Sunday, October 9th, 2016

Ephesians 5: 1-21

The letter written to the saints at Ephesus offers general instruction in the truths of God’s redemptive work in Christ; the unity of the church among diverse peoples; and proper conduct in the church, the home, and the world.
There are three main themes found in Ephesians. The first is that Christ has reconciled all creation to himself and to God. It also explains that Christ has united people from all nations to himself and to one another in his church. Throughout this beautiful letter there is an unmistakable theme that expresses the truth that Christians must live as new people.
As you read and study together, make sure to work hard at hearing from everyone that has gathered together. Pray for one another and be accountable to applying the word of God to your lives.

Questions for this week:

  1. In 5:1-2, Paul commands the church in Ephesus to be imitators of God through a love like that of Christ’s sacrificial love for us. Why do you think Paul begins the chapter with these statements in the first two verses? How does this shape your view of the several “ethical” commands that Paul goes on to list in the following verses?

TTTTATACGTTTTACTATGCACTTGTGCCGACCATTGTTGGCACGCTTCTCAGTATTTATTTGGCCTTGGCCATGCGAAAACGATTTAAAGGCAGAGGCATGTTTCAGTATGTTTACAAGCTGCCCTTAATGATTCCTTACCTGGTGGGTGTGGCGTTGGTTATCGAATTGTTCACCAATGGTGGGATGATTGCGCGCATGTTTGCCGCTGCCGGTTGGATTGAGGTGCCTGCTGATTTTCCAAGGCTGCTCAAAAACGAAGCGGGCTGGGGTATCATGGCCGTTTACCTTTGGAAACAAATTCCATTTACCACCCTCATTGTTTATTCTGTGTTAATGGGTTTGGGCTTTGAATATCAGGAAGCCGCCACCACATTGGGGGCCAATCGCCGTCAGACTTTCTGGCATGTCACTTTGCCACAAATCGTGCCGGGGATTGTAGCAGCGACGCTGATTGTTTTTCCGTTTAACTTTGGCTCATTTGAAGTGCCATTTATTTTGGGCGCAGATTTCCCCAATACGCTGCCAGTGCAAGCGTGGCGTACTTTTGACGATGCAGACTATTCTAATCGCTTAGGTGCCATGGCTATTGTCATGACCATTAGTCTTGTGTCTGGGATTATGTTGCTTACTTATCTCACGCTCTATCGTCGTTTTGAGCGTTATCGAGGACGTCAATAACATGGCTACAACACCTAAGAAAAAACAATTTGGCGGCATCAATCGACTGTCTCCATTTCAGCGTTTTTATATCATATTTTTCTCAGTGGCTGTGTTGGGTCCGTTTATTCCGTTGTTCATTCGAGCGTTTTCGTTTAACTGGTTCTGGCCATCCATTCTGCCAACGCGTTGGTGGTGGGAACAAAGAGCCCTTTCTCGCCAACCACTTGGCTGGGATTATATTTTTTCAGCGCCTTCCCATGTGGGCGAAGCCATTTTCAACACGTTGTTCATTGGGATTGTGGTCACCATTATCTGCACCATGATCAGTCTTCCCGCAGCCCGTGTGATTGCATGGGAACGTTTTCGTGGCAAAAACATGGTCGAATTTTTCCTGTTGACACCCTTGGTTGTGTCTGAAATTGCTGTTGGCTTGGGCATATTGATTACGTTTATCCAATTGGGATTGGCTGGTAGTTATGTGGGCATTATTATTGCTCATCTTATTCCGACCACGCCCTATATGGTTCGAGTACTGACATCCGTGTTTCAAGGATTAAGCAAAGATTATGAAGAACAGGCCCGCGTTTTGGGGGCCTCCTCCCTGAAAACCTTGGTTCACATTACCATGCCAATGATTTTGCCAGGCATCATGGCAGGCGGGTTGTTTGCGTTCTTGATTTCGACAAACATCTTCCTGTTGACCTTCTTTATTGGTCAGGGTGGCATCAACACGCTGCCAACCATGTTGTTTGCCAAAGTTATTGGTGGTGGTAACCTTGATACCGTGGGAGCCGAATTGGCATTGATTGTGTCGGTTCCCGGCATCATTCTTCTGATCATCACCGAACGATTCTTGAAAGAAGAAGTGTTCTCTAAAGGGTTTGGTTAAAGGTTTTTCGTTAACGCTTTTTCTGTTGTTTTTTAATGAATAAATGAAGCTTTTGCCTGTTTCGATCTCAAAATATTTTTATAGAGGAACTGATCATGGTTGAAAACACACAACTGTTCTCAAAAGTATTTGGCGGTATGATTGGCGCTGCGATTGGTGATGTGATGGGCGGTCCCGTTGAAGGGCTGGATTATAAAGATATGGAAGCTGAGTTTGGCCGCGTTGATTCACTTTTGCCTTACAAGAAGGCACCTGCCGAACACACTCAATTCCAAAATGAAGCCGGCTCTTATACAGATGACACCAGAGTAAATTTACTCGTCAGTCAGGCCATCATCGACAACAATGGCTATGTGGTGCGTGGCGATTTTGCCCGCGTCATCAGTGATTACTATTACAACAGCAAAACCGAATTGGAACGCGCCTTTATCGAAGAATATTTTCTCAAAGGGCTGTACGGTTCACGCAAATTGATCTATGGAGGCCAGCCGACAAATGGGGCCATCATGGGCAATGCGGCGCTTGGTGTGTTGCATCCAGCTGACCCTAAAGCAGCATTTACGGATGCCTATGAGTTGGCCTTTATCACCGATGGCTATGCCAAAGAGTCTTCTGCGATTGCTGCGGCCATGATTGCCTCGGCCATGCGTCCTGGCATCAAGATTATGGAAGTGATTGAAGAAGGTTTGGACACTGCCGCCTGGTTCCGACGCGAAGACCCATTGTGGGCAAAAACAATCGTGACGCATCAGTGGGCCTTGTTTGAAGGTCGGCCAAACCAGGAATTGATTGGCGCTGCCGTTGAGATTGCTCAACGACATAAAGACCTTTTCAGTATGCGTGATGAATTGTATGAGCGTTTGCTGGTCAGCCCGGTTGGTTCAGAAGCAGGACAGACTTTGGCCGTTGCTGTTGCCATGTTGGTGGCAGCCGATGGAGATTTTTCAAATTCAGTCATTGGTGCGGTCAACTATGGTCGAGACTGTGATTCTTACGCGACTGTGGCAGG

2. In 5:3-6, Paul shifts his focus to prohibitive commands. In the series of prohibitions, the topic at hand is sexual impurity. Interestingly, the last remark Paul makes in these prohibitions equates greed with idolatry. In these verses, Paul is describing the type of people who constantly exude this behavior pattern. Why do you believe Paul equates greedy people with idolatry? What affects you the most about Paul’s sincere tone towards sexual immorality?
  3. In the second portion of the chapter, 5:7-14, Paul uses a metaphor to equate the new walk of life with light contrasting it with the old walk of life which he equates with darkness. In these verses, Paul challenges the church of Ephesus not to be participants with nonbelievers in their dark, evil ways. Paul uses the term co-partakers twice, in verses 7 and 11 both in reference to abstinence from the non-believer’s lifestyle.  Is Paul informing the church to withdraw from the lives of those who walk in darkness? Why or why not? When Paul tells the church to expose evil deeds, what do you think he means?
  4. When was a time when you were able to be light in someone else’s life?
  5. Starting in verse 3, Paul warns to not have any sexual immorality, impurity, greed, obscenity, and coarse joking. He finishes verse 4 that we should instead have thanksgiving. What should we be thankful for? How does that relate to the “do not’s” of verse 3?
  6. Verse 10 says to find out what pleases the Lord. Did you know that God could be pleased? Read Romans 8:5-8. How can we please God?
  7. Paul instructs to be careful with how you live, to be wise, to understand what the Lord’s will is, and to be filled with the Spirit. As a church, how does watching how you live impact each other and those outside the church?